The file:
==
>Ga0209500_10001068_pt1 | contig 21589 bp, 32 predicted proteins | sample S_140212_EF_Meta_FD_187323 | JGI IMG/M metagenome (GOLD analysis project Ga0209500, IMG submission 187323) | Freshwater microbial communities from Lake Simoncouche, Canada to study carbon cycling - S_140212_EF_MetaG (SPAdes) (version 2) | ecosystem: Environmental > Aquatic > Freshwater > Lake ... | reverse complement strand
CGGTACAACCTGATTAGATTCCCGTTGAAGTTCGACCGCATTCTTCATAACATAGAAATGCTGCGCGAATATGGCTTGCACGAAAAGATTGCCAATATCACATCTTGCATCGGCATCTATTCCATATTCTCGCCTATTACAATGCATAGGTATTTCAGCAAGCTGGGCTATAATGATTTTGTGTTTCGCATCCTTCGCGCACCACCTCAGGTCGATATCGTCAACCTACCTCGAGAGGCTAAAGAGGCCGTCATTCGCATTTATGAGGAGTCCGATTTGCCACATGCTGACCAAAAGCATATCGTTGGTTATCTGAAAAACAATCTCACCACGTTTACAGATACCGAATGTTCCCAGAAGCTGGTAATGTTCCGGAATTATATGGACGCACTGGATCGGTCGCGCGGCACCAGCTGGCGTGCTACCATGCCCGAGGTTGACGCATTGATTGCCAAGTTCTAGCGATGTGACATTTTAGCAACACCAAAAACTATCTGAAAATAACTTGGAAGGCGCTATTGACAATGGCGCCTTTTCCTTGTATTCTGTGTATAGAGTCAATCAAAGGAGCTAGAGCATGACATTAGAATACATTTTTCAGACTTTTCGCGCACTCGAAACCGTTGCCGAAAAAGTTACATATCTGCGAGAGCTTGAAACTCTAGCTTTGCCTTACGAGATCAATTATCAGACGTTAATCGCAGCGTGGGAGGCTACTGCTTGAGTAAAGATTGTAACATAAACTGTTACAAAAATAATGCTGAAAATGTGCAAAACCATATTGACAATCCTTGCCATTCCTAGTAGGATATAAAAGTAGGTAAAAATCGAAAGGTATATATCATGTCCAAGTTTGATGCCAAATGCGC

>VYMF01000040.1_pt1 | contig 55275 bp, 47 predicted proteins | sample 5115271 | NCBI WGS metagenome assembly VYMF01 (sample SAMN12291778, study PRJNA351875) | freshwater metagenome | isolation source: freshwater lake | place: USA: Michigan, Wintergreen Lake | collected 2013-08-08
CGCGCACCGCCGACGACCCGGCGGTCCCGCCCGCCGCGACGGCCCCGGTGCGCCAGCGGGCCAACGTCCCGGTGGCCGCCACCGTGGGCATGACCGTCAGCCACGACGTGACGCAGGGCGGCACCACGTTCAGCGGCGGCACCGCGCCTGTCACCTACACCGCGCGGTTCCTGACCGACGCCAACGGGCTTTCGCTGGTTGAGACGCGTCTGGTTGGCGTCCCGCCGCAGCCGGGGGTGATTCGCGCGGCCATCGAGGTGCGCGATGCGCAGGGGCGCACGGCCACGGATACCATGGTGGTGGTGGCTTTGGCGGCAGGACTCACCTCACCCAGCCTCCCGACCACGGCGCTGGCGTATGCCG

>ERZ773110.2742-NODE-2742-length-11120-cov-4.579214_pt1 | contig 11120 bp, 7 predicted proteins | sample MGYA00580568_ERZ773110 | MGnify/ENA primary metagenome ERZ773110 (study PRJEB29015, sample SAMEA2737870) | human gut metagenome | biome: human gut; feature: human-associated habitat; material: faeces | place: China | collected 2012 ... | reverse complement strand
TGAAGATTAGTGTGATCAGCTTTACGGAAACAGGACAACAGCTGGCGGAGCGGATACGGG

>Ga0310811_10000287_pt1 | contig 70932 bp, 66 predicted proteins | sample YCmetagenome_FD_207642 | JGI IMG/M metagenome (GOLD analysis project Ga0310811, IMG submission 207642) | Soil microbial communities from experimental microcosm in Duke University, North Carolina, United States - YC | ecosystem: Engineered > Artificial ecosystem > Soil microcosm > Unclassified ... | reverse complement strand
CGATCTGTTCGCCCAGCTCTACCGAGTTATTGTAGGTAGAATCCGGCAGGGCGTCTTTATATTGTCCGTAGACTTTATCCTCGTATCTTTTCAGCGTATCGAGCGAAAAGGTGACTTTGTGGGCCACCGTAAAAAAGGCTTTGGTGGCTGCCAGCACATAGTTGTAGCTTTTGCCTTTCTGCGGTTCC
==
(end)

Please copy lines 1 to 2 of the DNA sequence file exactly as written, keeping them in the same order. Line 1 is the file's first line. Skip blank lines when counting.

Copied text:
>Ga0209500_10001068_pt1 | contig 21589 bp, 32 predicted proteins | sample S_140212_EF_Meta_FD_187323 | JGI IMG/M metagenome (GOLD analysis project Ga0209500, IMG submission 187323) | Freshwater microbial communities from Lake Simoncouche, Canada to study carbon cycling - S_140212_EF_MetaG (SPAdes) (version 2) | ecosystem: Environmental > Aquatic > Freshwater > Lake ... | reverse complement strand
CGGTACAACCTGATTAGATTCCCGTTGAAGTTCGACCGCATTCTTCATAACATAGAAATGCTGCGCGAATATGGCTTGCACGAAAAGATTGCCAATATCACATCTTGCATCGGCATCTATTCCATATTCTCGCCTATTACAATGCATAGGTATTTCAGCAAGCTGGGCTATAATGATTTTGTGTTTCGCATCCTTCGCGCACCACCTCAGGTCGATATCGTCAACCTACCTCGAGAGGCTAAAGAGGCCGTCATTCGCATTTATGAGGAGTCCGATTTGCCACATGCTGACCAAAAGCATATCGTTGGTTATCTGAAAAACAATCTCACCACGTTTACAGATACCGAATGTTCCCAGAAGCTGGTAATGTTCCGGAATTATATGGACGCACTGGATCGGTCGCGCGGCACCAGCTGGCGTGCTACCATGCCCGAGGTTGACGCATTGATTGCCAAGTTCTAGCGATGTGACATTTTAGCAACACCAAAAACTATCTGAAAATAACTTGGAAGGCGCTATTGACAATGGCGCCTTTTCCTTGTATTCTGTGTATAGAGTCAATCAAAGGAGCTAGAGCATGACATTAGAATACATTTTTCAGACTTTTCGCGCACTCGAAACCGTTGCCGAAAAAGTTACATATCTGCGAGAGCTTGAAACTCTAGCTTTGCCTTACGAGATCAATTATCAGACGTTAATCGCAGCGTGGGAGGCTACTGCTTGAGTAAAGATTGTAACATAAACTGTTACAAAAATAATGCTGAAAATGTGCAAAACCATATTGACAATCCTTGCCATTCCTAGTAGGATATAAAAGTAGGTAAAAATCGAAAGGTATATATCATGTCCAAGTTTGATGCCAAATGCGC